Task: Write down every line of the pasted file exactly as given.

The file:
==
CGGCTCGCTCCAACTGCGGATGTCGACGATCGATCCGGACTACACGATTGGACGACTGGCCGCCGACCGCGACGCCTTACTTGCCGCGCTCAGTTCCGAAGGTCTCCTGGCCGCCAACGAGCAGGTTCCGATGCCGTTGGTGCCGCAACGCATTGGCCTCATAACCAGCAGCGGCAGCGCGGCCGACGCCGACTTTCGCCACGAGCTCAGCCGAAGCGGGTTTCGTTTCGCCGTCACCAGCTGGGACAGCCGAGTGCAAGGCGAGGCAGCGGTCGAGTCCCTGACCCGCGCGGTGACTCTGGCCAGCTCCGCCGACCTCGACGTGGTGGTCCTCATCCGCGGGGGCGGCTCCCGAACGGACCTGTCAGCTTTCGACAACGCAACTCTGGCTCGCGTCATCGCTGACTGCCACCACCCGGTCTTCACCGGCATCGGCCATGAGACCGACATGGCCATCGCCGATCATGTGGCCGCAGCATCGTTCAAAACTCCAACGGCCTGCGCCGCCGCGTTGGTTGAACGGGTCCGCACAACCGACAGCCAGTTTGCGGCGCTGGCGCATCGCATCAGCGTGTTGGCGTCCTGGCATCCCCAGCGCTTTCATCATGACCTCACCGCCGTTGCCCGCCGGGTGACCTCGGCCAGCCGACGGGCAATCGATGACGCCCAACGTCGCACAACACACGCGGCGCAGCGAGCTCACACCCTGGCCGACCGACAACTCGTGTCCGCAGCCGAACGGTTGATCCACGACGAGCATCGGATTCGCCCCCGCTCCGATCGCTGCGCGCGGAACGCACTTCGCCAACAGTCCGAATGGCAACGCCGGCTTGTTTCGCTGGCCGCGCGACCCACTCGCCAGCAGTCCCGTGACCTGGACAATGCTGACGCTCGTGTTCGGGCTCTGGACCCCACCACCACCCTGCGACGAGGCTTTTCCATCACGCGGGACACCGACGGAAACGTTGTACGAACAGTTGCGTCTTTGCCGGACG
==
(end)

CGGCTCGCTCCAACTGCGGATGTCGACGATCGATCCGGACTACACGATTGGACGACTGGCCGCCGACCGCGACGCCTTACTTGCCGCGCTCAGTTCCGAAGGTCTCCTGGCCGCCAACGAGCAGGTTCCGATGCCGTTGGTGCCGCAACGCATTGGCCTCATAACCAGCAGCGGCAGCGCGGCCGACGCCGACTTTCGCCACGAGCTCAGCCGAAGCGGGTTTCGTTTCGCCGTCACCAGCTGGGACAGCCGAGTGCAAGGCGAGGCAGCGGTCGAGTCCCTGACCCGCGCGGTGACTCTGGCCAGCTCCGCCGACCTCGACGTGGTGGTCCTCATCCGCGGGGGCGGCTCCCGAACGGACCTGTCAGCTTTCGACAACGCAACTCTGGCTCGCGTCATCGCTGACTGCCACCACCCGGTCTTCACCGGCATCGGCCATGAGACCGACATGGCCATCGCCGATCATGTGGCCGCAGCATCGTTCAAAACTCCAACGGCCTGCGCCGCCGCGTTGGTTGAACGGGTCCGCACAACCGACAGCCAGTTTGCGGCGCTGGCGCATCGCATCAGCGTGTTGGCGTCCTGGCATCCCCAGCGCTTTCATCATGACCTCACCGCCGTTGCCCGCCGGGTGACCTCGGCCAGCCGACGGGCAATCGATGACGCCCAACGTCGCACAACACACGCGGCGCAGCGAGCTCACACCCTGGCCGACCGACAACTCGTGTCCGCAGCCGAACGGTTGATCCACGACGAGCATCGGATTCGCCCCCGCTCCGATCGCTGCGCGCGGAACGCACTTCGCCAACAGTCCGAATGGCAACGCCGGCTTGTTTCGCTGGCCGCGCGACCCACTCGCCAGCAGTCCCGTGACCTGGACAATGCTGACGCTCGTGTTCGGGCTCTGGACCCCACCACCACCCTGCGACGAGGCTTTTCCATCACGCGGGACACCGACGGAAACGTTGTACGAACAGTTGCGTCTTTGCCGGACG